The very idea of a home inspection can strike fear in the hearts of sellers but for buyers it’s a good way to learn everything you can about the home you are about to buy. The buyer pays for the home inspection and it is the inspector’s job is to discover all the flaws and faults of a home (real or perceived) then neatly detail them with pictures and descriptions in a written report for the buyer. It’s a great idea, in theory, but sometimes an inspection report can create controversy and cause unnecessary problems between a buyer and a seller. With a proactive seller and a fair-minded buyer, though, both parties can come through the process and head towards the closing table without too much drama.
What do sellers need to know?
As a seller, no matter how diligent you are, there is no way you will ever know everything about your home so you may as well anticipate that the inspector is going to find things. That’s what they are paid to do. Sometimes, those “things” are significant like termite damage, water intrusion, faulty wiring, leaky plumbing, structural issues, or a high radon reading. Other “things” you will likely see are a lot less scary like a door that sticks, a loose railing on a deck, a missing face plate on an electrical plug, or a light that doesn’t work. Big or small, the more things that show up on an inspection report the greater the anxiety level for the buyer. They are looking for some degree of assurance that they are buying a home that isn’t going need a lot of repairs right away and if the report shows a long list of things that need to be done, it can cause them to second guess their decision and no one wants that to happen. Sometimes, though a buyer’s expectation can be unreasonable and that’s when a good buyer’s agent should step in and help guide their client. Sellers can short circuit this anxiety, though, by making sure the home has as few defects as possible and it begins with a note pad and a walk around your home.
2. Check your plumbing. Do any faucets drip? Do you notice any clogged or slow draining sinks? Do all your outside faucets work? You may consider paying for a plumbing company to come inspect your home for you in advance to look for any damaged pipes, leaks, and especially water intrusion and get any problem areas taken care of before the home inspection.
3. Change all your air conditioning filters. If it’s been a while since you’ve turned your A/C or heat on, give it a test. Does everything heat and cool as it should? Like your plumbing, if it’s been a while since you have had your HVAC system serviced, now would be a good time to do that so you can take care of anything that might show up on the report.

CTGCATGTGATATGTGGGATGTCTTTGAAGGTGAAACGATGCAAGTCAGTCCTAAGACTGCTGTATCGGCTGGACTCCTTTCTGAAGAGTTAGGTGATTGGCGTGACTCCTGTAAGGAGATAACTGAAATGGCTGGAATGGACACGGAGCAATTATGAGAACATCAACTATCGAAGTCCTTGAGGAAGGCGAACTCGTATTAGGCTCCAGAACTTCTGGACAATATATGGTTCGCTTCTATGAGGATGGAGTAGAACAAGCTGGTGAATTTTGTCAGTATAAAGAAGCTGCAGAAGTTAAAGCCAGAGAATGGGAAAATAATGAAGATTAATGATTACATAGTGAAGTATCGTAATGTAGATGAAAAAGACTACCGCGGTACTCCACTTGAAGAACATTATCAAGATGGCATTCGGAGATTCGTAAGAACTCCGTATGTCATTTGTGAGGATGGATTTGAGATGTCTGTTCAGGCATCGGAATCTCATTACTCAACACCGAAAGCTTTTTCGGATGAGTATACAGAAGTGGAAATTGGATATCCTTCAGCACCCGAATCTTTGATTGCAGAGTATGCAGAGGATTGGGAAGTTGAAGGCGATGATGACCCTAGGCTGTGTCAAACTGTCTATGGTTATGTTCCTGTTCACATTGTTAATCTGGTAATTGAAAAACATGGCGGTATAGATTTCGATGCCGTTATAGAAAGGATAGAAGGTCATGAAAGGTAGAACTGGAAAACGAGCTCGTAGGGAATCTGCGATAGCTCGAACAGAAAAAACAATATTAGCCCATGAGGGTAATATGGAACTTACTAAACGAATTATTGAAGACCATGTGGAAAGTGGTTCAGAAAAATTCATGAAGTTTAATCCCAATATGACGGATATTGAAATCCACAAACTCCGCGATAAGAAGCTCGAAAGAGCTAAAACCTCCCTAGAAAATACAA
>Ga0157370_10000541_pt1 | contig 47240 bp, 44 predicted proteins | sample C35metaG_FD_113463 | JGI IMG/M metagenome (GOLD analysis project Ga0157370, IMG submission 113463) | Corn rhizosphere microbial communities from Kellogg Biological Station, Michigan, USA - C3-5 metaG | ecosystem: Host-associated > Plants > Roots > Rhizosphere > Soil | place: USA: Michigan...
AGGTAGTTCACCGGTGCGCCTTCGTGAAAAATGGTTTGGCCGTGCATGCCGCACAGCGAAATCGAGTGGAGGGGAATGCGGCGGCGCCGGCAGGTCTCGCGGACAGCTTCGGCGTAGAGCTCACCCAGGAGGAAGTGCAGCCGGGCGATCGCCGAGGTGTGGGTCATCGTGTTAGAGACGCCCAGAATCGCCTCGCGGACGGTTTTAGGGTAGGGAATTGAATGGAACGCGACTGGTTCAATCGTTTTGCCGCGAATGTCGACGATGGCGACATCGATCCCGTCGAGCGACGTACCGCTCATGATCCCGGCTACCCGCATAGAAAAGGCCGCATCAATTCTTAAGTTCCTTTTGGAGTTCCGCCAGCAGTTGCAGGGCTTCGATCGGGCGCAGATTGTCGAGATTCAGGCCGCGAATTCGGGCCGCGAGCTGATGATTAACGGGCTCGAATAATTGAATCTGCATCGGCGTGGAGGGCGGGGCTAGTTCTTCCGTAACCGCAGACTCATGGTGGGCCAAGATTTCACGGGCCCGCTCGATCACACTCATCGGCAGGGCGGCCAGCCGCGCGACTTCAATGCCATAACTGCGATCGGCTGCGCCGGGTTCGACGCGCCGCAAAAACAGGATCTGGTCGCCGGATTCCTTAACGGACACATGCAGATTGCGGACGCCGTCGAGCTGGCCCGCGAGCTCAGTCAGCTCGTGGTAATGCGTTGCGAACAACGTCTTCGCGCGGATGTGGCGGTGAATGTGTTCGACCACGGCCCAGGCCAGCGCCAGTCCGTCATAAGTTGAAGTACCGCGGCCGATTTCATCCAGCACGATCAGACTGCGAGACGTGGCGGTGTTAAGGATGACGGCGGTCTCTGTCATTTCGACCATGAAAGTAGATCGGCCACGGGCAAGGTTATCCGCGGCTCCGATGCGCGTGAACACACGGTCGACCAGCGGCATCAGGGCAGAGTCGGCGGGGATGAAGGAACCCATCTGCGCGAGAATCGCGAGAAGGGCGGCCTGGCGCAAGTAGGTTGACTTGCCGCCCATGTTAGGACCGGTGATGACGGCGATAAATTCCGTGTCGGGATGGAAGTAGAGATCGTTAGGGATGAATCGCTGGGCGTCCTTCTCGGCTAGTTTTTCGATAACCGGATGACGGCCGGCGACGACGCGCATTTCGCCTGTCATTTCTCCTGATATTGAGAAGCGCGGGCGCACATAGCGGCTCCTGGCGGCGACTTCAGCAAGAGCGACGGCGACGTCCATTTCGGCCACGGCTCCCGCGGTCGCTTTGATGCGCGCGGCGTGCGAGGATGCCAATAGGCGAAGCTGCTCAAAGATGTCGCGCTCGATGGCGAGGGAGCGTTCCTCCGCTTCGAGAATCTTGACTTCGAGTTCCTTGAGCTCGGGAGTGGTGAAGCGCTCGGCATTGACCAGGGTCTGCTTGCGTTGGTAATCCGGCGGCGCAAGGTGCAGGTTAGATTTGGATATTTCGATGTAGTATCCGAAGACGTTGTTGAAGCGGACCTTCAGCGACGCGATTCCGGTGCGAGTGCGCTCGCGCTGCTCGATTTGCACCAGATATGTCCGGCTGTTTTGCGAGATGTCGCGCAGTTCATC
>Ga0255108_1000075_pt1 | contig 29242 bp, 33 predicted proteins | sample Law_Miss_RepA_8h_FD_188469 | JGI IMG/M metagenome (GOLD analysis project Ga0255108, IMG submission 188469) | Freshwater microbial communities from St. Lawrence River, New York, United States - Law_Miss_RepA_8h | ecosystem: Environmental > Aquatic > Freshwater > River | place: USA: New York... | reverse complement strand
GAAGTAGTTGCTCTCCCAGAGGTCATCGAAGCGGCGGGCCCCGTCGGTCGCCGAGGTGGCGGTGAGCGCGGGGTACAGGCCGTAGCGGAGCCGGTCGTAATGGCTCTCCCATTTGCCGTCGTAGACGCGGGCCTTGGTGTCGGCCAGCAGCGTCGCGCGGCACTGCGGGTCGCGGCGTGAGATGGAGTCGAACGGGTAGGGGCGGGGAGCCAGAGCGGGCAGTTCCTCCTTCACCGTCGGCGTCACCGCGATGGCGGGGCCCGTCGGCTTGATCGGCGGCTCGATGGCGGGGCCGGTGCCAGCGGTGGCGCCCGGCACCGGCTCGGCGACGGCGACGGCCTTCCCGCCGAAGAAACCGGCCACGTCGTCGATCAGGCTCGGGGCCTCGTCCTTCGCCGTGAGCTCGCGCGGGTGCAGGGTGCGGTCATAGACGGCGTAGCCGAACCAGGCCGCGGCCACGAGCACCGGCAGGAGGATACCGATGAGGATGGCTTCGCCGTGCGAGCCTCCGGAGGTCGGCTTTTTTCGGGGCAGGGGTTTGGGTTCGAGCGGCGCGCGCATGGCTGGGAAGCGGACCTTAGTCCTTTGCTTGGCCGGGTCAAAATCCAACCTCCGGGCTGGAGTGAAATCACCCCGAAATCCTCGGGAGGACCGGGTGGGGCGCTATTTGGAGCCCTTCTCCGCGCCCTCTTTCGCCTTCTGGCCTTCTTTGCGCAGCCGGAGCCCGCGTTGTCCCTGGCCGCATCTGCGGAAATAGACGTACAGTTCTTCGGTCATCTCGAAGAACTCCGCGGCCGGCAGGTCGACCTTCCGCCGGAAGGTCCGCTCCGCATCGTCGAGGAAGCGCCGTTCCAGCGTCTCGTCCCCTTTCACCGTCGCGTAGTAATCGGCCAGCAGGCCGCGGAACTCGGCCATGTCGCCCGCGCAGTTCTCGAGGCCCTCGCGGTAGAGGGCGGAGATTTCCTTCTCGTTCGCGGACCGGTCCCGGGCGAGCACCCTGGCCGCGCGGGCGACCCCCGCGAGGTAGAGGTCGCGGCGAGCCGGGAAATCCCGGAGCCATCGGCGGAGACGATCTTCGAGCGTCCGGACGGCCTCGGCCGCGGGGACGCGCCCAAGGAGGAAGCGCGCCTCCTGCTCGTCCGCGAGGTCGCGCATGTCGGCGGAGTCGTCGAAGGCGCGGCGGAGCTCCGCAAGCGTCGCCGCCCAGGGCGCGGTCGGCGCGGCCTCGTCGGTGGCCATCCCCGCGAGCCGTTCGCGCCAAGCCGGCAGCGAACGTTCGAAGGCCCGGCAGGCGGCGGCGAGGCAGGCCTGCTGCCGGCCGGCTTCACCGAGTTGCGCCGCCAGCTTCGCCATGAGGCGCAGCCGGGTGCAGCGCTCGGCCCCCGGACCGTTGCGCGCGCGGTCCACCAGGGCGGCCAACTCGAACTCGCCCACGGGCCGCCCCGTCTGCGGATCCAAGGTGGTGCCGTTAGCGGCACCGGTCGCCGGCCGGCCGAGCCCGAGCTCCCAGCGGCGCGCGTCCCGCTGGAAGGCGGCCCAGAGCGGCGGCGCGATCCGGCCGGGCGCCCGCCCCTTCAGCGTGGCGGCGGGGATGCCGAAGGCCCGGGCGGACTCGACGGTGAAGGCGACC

4. Check your smoke and carbon monoxide detectors. Replace the batteries and make sure they work.
5. Check for burned out light bulbs. Sounds simple, but if a light doesn’t work, it will show up on the inspection report even if it is nothing more than a burned out bulb. The inspector’s report won’t indicate why a light doesn’t work, only that it doesn’t.
6. The tougher things to detect on your own are on the exterior and found in places you probably don’t visit often like the crawl space or the attic. On the exterior you want to look for any soft wood, a damaged shingle or a roofing nail that has popped up, a loose gutter, a loose flange around the chimney. If you have a good handy man handy, do a preemptive inspection for those things and repair them. Structural issues are a little different. We recently had a seller who was required to install squash blocks in his floor joists. If you aren’t a builder you probably would not know what those are or why they are important, but it’s the kind of thing a home inspector will point out and something a buyer will likely expect you to repair.
7. Look for any potential pests like ants, termites, bees, hornet nest. Treat if in doubt.
8. Look for any signs of water intrusion. Water can come from a number of sources and it’s never good. If you don’t know what to look for or if you don’t like poking around in your crawl space, add it to the list of things for a handy man or your plumber to look for.
Whatever repairs you decide to make be sure to keep receipts so you can demonstrate that the work has been done. Not every job requires a licensed professional, but if the repair involves a roof, plumbing, or anything structural, it’s a good practice to hire someone who is.
A word or two for buyers
Home inspection reports were created to give the buyer an opinion on the overall condition of the home and help them identify potential problems. They were never intended to be a big stick that you use to beat up a seller over every defect in a home. Unfortunately that is how some buyers approach it. Yes, a buyer can ask a seller to repair anything or everything on the report but a seller is under no obligation to repair anything. This is where it gets a little tricky because in North Carolina a buyer can bail out on a contract during the due diligence period for any reason at all and a inspection report with a lot of recommended repairs can be just the ticket out. It is certainly reasonable to ask a seller to make certain repairs or ask for a credit so you can make those repairs yourself but if a seller has agreed to a buyer’s offer that is far below the home’s real value, it’s reasonable to expect that a seller may be less inclined to be generous with what they will repair.
The bottom line?
Sellers, be proactive. Prepare for the inspection by identifying as many issues as you can and addressing them before the inspection. Buyers, be reasonable. Every home has issues. Even a brand new home. So as my mother used to say “pick your battles”. If there is a significant repair that is needed, work with the seller to determine the best way to deal with it and don’t sweat the small stuff. With a proactive seller and a reasonable buyer, there is no reason why both parties can’t meet at the closing table with little or no drama.